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South Australia sharks: Beachgoers may entice sharks closer to shore



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Australians in the south who desperately try to escape the wave of a week expect to crowd the coastal beaches in the coming days – but increasing activity means sharks might be enticed to swim closer to shore, warned Surf Life Saving South Australia.

The heatwave is expected to peak at 42C on Wednesday in Adelaide with an increase in shark sightings expected through metropolitan beaches.

But Surf Life Saving SA spokesman Sita Bacher says it does not mean there are more sharks in the water.

Data collected from primary industries and regions of South Australia show that shark encounters have decreased by 42.6% over the same period last year [1

9659005] There were 122 sightings of sharks between 1 October 2017 and 12 January 2018, compared to only 70 between October of last year and yesterday.

Only a great white shark has b It's been spotted so far this month – about 400 meters offshore at Basham Beach in Middleton – and it was reported to the police on Monday

media_camera A shark in Normanville taken from Westpac Lifesaver Rescue Helicopter

Bronze Whaler invented the rest of the sightings of this year, including one only 40 meters off Largs Bay Tuesday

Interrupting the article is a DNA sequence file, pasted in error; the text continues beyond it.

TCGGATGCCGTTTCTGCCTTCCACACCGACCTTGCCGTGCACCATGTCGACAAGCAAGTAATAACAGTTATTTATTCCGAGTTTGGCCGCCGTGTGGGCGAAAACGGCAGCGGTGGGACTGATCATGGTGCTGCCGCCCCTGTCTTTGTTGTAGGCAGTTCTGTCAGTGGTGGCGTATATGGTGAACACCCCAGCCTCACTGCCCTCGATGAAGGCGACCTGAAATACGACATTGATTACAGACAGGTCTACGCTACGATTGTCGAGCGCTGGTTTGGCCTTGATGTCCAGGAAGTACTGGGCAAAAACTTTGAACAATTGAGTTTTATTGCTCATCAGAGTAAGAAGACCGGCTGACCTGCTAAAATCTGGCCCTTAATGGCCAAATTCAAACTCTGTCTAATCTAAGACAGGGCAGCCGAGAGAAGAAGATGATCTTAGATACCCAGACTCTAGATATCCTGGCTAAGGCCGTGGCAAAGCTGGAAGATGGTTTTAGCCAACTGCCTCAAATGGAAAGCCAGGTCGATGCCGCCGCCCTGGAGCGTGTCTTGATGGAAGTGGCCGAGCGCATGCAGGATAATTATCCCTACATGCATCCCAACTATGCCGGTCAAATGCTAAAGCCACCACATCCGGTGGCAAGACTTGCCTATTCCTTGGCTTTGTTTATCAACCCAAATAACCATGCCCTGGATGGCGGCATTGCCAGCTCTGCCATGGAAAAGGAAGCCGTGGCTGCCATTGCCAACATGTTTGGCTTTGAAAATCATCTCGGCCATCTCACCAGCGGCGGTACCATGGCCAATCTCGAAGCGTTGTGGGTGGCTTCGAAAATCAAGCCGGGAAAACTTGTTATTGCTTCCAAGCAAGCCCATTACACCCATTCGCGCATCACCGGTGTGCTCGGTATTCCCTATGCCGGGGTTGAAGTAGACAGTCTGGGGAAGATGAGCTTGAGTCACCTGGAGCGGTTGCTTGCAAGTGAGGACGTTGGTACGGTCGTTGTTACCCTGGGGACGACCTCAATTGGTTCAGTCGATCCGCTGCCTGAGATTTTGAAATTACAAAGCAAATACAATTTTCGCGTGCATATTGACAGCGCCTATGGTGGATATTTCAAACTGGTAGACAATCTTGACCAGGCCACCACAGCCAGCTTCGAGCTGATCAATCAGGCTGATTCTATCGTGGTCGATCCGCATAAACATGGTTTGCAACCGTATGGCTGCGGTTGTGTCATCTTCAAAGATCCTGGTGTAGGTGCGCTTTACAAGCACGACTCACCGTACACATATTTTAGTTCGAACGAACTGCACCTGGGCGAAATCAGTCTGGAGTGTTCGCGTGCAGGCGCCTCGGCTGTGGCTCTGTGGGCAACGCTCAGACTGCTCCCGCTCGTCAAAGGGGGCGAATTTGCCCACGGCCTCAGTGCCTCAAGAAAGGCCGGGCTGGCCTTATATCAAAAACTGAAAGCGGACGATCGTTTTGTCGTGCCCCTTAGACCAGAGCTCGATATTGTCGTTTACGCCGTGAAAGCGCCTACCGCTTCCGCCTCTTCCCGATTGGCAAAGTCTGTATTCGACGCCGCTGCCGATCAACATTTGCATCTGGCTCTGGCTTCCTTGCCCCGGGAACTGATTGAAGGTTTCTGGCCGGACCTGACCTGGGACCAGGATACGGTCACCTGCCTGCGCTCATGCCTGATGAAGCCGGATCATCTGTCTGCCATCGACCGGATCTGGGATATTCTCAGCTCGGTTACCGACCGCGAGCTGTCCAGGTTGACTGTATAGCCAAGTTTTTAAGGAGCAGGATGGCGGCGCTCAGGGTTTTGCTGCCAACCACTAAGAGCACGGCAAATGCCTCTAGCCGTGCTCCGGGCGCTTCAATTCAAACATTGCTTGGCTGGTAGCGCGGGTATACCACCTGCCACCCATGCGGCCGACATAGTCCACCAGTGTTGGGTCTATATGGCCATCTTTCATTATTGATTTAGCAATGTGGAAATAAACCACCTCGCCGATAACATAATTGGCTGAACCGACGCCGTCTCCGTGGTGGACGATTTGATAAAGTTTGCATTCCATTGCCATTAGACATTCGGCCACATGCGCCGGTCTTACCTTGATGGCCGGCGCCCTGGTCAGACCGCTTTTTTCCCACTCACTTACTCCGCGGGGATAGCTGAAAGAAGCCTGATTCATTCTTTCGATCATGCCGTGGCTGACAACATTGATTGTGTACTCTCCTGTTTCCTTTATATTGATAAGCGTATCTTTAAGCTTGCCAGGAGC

"We expect to see a large number of sightings of sharks (but) that does not mean there's anything more in the water, it means there are more people to see them, "Mrs. Bacher said.

"It is the moment of the year they migrate along the metropolitan coast, so we encourage everyone to be vigilant and vigilant."

Mrs. Bacher said that the sharks would travel long distances to investigate confusion and has an acute sense of smell that makes swimming while bleeding or with dangerous animals.

The sightings of this year were made between 13 and 18.30 in Semaphore, Sellicks Beach, Aldinga, Grange, Largs Bay, Largs North, Henle and Beach and Encounter Bay. It is possible that the same shark has been recorded in the register more than once.

media_camera A 4.5-meter white pointer at Memory Cove (near Port Lincoln). Photo: Craig Hughes and Kristen Finch.

PIRSA's Executive Director of Aquaculture Sean Sloan said sharks were seen more frequently in the warmer months.

"Sharks are a natural and important part of a healthy marine ecosystem, they are very mobile and frequent all the coastal waters and shelter of the SA"

The drones and helicopters with the shark monitor the beaches today while the Fixed planes keep bathers safe on weekdays.

Mercury should go down to 30 ° C on Thursday.

SIGNS OF SHARK IN SOUTHERN AUSTRALIAN WATERS

1 Oct 2018 – 12 Jan 2019 (70 reports)

1 Oct 2017 – 12 Jan 2018 (122 reports)

1 Oct 2016 – 12 Jan 2017 ( 75 report)

1 Oct 2015 – 12 Jan 2016 (38 reports)

TOP 4 SAFETY SUGGESTIONS

1. Do not swim alone and stay near the shore.

2. Avoiding water at dawn, at dusk or at night, when it is known that some species of sharks come ashore to feed themselves

3. If you notice that school fish or other wildlife begin to behave erratically, leave the water behind.

4. If a shark is spotted in the area, leave the water as quickly and calmly as possible.


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